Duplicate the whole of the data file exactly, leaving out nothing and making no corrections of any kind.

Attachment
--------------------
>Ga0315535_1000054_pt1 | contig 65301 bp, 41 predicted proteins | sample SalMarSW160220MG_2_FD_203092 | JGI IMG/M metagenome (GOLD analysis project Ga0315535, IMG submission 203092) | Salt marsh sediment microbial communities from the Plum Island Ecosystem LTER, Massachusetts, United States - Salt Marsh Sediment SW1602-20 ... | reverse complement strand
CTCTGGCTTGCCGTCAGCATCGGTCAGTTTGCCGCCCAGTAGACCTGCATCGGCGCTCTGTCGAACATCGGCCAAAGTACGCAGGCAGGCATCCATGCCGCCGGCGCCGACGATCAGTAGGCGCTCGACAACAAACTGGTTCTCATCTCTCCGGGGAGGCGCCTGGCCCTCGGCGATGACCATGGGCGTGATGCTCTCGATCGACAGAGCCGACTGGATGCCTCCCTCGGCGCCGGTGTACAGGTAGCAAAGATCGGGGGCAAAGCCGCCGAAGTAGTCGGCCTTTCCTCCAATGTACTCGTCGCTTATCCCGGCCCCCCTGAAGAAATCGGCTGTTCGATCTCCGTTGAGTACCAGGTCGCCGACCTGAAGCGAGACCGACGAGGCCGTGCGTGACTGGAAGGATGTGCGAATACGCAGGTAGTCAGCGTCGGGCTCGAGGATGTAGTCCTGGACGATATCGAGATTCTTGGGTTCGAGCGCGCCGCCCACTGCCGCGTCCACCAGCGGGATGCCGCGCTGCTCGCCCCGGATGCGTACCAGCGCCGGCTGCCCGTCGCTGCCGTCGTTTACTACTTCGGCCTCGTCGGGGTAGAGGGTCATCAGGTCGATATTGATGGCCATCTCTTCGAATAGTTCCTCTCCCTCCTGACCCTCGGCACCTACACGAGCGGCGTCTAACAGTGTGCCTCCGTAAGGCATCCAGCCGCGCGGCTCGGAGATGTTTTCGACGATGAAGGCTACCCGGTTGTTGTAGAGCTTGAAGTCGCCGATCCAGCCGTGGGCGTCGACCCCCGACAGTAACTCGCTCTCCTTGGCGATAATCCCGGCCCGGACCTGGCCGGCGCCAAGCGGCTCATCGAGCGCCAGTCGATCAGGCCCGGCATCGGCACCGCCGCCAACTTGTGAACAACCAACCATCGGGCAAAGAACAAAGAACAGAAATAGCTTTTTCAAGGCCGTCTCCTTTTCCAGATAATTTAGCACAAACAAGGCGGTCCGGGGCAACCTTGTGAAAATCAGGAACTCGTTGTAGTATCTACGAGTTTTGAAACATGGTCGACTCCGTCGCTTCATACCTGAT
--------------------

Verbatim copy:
>Ga0315535_1000054_pt1 | contig 65301 bp, 41 predicted proteins | sample SalMarSW160220MG_2_FD_203092 | JGI IMG/M metagenome (GOLD analysis project Ga0315535, IMG submission 203092) | Salt marsh sediment microbial communities from the Plum Island Ecosystem LTER, Massachusetts, United States - Salt Marsh Sediment SW1602-20 ... | reverse complement strand
CTCTGGCTTGCCGTCAGCATCGGTCAGTTTGCCGCCCAGTAGACCTGCATCGGCGCTCTGTCGAACATCGGCCAAAGTACGCAGGCAGGCATCCATGCCGCCGGCGCCGACGATCAGTAGGCGCTCGACAACAAACTGGTTCTCATCTCTCCGGGGAGGCGCCTGGCCCTCGGCGATGACCATGGGCGTGATGCTCTCGATCGACAGAGCCGACTGGATGCCTCCCTCGGCGCCGGTGTACAGGTAGCAAAGATCGGGGGCAAAGCCGCCGAAGTAGTCGGCCTTTCCTCCAATGTACTCGTCGCTTATCCCGGCCCCCCTGAAGAAATCGGCTGTTCGATCTCCGTTGAGTACCAGGTCGCCGACCTGAAGCGAGACCGACGAGGCCGTGCGTGACTGGAAGGATGTGCGAATACGCAGGTAGTCAGCGTCGGGCTCGAGGATGTAGTCCTGGACGATATCGAGATTCTTGGGTTCGAGCGCGCCGCCCACTGCCGCGTCCACCAGCGGGATGCCGCGCTGCTCGCCCCGGATGCGTACCAGCGCCGGCTGCCCGTCGCTGCCGTCGTTTACTACTTCGGCCTCGTCGGGGTAGAGGGTCATCAGGTCGATATTGATGGCCATCTCTTCGAATAGTTCCTCTCCCTCCTGACCCTCGGCACCTACACGAGCGGCGTCTAACAGTGTGCCTCCGTAAGGCATCCAGCCGCGCGGCTCGGAGATGTTTTCGACGATGAAGGCTACCCGGTTGTTGTAGAGCTTGAAGTCGCCGATCCAGCCGTGGGCGTCGACCCCCGACAGTAACTCGCTCTCCTTGGCGATAATCCCGGCCCGGACCTGGCCGGCGCCAAGCGGCTCATCGAGCGCCAGTCGATCAGGCCCGGCATCGGCACCGCCGCCAACTTGTGAACAACCAACCATCGGGCAAAGAACAAAGAACAGAAATAGCTTTTTCAAGGCCGTCTCCTTTTCCAGATAATTTAGCACAAACAAGGCGGTCCGGGGCAACCTTGTGAAAATCAGGAACTCGTTGTAGTATCTACGAGTTTTGAAACATGGTCGACTCCGTCGCTTCATACCTGAT